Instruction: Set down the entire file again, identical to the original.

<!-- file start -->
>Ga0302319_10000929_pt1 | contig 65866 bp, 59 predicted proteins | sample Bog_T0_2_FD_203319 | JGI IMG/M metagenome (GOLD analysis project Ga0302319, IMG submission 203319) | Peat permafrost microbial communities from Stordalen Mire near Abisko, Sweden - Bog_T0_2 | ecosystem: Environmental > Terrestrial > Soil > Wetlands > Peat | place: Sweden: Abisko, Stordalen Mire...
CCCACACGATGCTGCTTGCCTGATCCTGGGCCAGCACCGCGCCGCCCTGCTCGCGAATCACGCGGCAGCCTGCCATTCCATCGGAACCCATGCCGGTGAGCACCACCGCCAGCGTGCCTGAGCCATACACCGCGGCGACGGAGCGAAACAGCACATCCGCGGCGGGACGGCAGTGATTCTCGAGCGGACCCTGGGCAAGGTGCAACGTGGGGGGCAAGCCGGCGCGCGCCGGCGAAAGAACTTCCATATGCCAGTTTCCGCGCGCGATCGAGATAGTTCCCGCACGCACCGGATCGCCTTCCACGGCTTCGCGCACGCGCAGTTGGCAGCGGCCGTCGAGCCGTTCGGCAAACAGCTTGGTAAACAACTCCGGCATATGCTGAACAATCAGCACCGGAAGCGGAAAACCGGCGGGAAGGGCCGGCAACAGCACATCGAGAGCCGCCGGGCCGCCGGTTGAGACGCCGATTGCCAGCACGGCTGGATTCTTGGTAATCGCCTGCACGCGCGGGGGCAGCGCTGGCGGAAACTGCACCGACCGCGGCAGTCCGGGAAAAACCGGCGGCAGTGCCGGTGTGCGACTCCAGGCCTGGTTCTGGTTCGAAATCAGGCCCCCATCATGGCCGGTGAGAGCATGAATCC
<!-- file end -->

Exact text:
>Ga0302319_10000929_pt1 | contig 65866 bp, 59 predicted proteins | sample Bog_T0_2_FD_203319 | JGI IMG/M metagenome (GOLD analysis project Ga0302319, IMG submission 203319) | Peat permafrost microbial communities from Stordalen Mire near Abisko, Sweden - Bog_T0_2 | ecosystem: Environmental > Terrestrial > Soil > Wetlands > Peat | place: Sweden: Abisko, Stordalen Mire...
CCCACACGATGCTGCTTGCCTGATCCTGGGCCAGCACCGCGCCGCCCTGCTCGCGAATCACGCGGCAGCCTGCCATTCCATCGGAACCCATGCCGGTGAGCACCACCGCCAGCGTGCCTGAGCCATACACCGCGGCGACGGAGCGAAACAGCACATCCGCGGCGGGACGGCAGTGATTCTCGAGCGGACCCTGGGCAAGGTGCAACGTGGGGGGCAAGCCGGCGCGCGCCGGCGAAAGAACTTCCATATGCCAGTTTCCGCGCGCGATCGAGATAGTTCCCGCACGCACCGGATCGCCTTCCACGGCTTCGCGCACGCGCAGTTGGCAGCGGCCGTCGAGCCGTTCGGCAAACAGCTTGGTAAACAACTCCGGCATATGCTGAACAATCAGCACCGGAAGCGGAAAACCGGCGGGAAGGGCCGGCAACAGCACATCGAGAGCCGCCGGGCCGCCGGTTGAGACGCCGATTGCCAGCACGGCTGGATTCTTGGTAATCGCCTGCACGCGCGGGGGCAGCGCTGGCGGAAACTGCACCGACCGCGGCAGTCCGGGAAAAACCGGCGGCAGTGCCGGTGTGCGACTCCAGGCCTGGTTCTGGTTCGAAATCAGGCCCCCATCATGGCCGGTGAGAGCATGAATCC